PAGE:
By DREW HOWARD
Congressman Mike Bishop found himself on the defense as he fielded questions on gun control, NRA campaign endorsements and mental health in a town hall meeting at the Older Persons’ Commission on Tuesday, February 20.
While the town hall was open to any and all topics, residents continued to steer the conversation back to gun control and the recent Parkland massacre that left 17 dead.
The second resident to address Bishop asked what he would to prevent future shootings. “My job is to make sure I do whatever I can in Congress to make sure our schools are safe, first and foremost,” Bishop said. “I want to make sure they [schools] have the resources necessary to make their schools safe and their campuses safe.”
Bishop also argued that mental illness is partly to blame for the Parkland shooting. “The second goal is to make sure there are resources for what I think is the elephant in the room, and that’s mental illness,” he said. “This is a three dimensional problem – there’s a lot of issues involved in gun violence. I just want you to know that there are lots of opportunities, and there’s not one solution.”
Attendees were visibly upset over Bishop’s mental health comment, prompting even more questions about what he’ll do to end gun violence.
“I’d like to ask what you specifically plan to do,” a student from the International Academy in Bloomfield Hills asked. “Because so far you’ve made promises that you’re going to do something but you haven’t actually said what you’re going to do.”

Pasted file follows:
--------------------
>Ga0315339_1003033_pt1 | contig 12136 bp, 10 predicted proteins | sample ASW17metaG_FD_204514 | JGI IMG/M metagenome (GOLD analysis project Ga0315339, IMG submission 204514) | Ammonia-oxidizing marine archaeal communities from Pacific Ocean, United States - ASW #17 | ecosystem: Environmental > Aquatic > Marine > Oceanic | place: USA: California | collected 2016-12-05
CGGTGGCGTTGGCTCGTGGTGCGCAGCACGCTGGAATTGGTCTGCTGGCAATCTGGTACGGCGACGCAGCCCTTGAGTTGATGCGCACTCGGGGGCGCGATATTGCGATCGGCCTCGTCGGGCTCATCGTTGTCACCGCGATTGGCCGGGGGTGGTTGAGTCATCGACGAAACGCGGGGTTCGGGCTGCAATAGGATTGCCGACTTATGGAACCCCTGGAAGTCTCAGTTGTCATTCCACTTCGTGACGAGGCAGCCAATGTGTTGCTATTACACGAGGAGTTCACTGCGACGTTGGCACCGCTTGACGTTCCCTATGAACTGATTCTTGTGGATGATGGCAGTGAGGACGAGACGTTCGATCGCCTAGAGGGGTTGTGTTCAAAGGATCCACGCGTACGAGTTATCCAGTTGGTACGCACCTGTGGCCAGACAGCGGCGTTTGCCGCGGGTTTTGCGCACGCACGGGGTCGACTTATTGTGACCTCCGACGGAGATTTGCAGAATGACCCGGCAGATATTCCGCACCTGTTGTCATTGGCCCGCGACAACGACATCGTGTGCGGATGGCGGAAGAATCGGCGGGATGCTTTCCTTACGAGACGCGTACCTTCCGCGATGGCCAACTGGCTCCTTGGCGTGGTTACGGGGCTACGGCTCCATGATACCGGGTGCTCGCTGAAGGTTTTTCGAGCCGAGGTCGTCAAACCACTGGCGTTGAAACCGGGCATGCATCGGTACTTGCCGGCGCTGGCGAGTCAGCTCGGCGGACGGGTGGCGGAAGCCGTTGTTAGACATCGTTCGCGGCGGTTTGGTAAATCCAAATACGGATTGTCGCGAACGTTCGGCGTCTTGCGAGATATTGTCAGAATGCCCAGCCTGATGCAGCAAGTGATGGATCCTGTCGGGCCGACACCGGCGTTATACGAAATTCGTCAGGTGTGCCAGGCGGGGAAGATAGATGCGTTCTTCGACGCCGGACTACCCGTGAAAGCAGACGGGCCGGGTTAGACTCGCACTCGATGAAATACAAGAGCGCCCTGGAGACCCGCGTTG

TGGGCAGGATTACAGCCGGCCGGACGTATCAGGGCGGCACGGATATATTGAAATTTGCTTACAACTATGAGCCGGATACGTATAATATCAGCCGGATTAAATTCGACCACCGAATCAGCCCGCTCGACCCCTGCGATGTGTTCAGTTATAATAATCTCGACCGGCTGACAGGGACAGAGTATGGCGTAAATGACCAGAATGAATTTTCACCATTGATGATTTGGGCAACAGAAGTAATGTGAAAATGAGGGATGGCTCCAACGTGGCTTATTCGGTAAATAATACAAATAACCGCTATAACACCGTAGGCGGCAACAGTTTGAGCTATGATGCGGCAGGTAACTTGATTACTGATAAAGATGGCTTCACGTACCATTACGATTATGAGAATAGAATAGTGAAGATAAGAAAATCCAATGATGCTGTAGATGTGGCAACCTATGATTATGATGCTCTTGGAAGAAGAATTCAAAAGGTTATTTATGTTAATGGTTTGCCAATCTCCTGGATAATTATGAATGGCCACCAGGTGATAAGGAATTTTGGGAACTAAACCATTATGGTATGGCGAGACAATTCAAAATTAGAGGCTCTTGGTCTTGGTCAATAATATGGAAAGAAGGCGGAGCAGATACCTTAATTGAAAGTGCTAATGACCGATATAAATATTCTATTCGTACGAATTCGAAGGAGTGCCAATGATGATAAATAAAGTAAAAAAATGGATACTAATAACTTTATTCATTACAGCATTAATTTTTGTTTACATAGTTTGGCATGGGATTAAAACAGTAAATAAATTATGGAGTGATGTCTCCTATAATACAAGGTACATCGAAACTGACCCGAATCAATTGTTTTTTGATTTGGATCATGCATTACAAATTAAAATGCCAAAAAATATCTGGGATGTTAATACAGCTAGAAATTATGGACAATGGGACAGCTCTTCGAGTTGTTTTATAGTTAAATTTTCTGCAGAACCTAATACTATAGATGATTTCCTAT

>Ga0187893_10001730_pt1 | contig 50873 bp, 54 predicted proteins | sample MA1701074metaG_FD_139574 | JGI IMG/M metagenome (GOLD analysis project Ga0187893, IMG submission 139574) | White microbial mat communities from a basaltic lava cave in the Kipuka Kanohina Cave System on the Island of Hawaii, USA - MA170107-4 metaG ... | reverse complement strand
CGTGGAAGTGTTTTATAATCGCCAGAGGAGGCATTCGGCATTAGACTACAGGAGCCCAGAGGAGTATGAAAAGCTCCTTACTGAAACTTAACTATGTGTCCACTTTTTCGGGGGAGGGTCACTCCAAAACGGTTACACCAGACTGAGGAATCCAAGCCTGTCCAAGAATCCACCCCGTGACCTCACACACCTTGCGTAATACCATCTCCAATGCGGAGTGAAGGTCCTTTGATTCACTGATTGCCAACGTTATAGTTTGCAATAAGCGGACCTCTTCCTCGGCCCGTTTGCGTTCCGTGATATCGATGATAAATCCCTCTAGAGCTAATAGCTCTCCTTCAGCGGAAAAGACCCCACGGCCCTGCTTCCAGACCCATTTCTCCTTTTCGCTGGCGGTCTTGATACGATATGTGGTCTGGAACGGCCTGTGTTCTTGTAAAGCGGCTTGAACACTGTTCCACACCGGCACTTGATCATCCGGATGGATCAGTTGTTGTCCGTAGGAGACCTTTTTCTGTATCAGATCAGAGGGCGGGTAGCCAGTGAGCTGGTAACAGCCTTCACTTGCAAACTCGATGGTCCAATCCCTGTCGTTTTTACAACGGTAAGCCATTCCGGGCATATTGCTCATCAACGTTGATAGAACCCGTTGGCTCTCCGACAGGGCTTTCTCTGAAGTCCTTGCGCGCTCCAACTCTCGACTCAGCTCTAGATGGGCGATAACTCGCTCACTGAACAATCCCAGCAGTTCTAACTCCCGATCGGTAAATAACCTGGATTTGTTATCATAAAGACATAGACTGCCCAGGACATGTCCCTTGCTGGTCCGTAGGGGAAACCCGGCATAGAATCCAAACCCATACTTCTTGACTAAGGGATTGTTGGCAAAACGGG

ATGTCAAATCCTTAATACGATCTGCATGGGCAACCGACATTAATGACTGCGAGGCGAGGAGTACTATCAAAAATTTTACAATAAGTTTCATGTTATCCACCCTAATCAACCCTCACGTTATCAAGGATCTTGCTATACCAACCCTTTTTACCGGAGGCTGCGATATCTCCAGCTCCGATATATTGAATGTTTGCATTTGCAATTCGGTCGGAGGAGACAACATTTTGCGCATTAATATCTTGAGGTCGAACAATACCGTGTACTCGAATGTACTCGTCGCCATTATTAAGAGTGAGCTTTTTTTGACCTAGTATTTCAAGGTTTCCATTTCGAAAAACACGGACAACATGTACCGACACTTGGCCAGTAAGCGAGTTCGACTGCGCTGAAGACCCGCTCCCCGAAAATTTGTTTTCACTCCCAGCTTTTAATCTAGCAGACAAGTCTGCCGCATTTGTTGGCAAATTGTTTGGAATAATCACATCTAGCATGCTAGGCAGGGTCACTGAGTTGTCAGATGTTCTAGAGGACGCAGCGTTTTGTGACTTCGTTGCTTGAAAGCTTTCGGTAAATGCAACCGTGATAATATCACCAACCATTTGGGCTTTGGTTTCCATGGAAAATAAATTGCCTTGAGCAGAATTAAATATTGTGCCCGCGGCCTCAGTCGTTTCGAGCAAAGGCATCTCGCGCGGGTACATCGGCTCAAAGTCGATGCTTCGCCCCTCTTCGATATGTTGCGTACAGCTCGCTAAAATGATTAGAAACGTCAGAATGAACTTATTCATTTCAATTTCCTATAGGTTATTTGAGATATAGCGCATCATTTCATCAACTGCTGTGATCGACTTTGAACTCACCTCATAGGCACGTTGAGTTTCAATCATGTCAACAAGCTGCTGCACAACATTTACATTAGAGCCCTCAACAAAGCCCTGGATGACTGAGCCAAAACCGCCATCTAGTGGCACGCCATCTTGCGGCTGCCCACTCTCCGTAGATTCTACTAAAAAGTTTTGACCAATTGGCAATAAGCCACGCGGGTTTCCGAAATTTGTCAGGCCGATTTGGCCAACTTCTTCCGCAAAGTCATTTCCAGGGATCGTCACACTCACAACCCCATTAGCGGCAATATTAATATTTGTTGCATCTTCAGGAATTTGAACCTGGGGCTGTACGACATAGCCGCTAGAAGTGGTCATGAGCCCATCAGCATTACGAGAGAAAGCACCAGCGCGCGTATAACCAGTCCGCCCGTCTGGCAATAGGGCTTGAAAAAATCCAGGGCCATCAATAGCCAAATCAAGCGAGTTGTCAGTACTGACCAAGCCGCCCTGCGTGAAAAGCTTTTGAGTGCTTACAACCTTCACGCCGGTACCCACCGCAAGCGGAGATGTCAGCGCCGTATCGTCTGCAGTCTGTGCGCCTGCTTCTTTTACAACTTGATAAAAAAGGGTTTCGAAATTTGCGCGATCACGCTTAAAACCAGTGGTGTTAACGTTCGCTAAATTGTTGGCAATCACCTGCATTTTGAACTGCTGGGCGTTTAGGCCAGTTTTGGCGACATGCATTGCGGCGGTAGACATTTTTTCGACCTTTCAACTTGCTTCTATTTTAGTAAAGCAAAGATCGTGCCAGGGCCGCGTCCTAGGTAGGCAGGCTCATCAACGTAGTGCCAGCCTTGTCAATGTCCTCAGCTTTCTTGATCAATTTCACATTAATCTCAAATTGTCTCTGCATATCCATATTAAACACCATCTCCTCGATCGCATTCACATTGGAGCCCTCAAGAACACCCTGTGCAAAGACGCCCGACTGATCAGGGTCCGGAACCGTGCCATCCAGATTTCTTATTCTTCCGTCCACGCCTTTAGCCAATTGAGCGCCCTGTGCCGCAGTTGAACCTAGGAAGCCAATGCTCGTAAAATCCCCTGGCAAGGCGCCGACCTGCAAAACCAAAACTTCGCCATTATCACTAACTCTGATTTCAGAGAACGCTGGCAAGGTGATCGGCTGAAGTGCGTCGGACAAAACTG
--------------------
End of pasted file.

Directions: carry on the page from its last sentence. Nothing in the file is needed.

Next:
Bishop went into specifics, suggesting that schools should have gates allowing only students and authorized personnel to enter. He also argued that schools should have one point of entrance with metal detectors.
Another resident addressed Bishop’s ties with the National Rifle Association (NRA). “According to campaign finance stuff I’ve seen, the NRA has contributed to your campaign over $9,000,” the resident said. “Will you donate that money, either give it back to the NRA or give it to mental health? And will you make a commitment to not accept money from the NRA?”
“I’m not going to demonize any group. I think it’s laudable for any group to have their focus on defending the constitution. I don’t think any one group encourages death or violence or this kind of tragedy, and if they did I would distance myself from any group like that.”
The final question came from a retired high school teacher. She asked Bishop why he supports guns in the classroom as a safety measure. “From my experience, the last thing in the world I want in my classroom is a gun,” she said. “If this makes things safer, why don’t you have them in your classroom? Why aren’t we allowing concealed carry into Congress and the courthouses? Legislators are putting out laws for us that they don’t follow themselves.”
Bishop didn’t answer the question, and instead reinforced his stance that schools need an armed deputy or law enforcement officer who is present “all day.” He didn’t deny his support to put guns in the classroom. “I think there has to be a lot of discussion before we go further on the subject of arming anyone in our schools,” he said.
The town hall ended after 45 minutes with residents quick to ask when Bishop would host another one. He was unable to provide a specific date, but assured folks he would continue hosting conversations.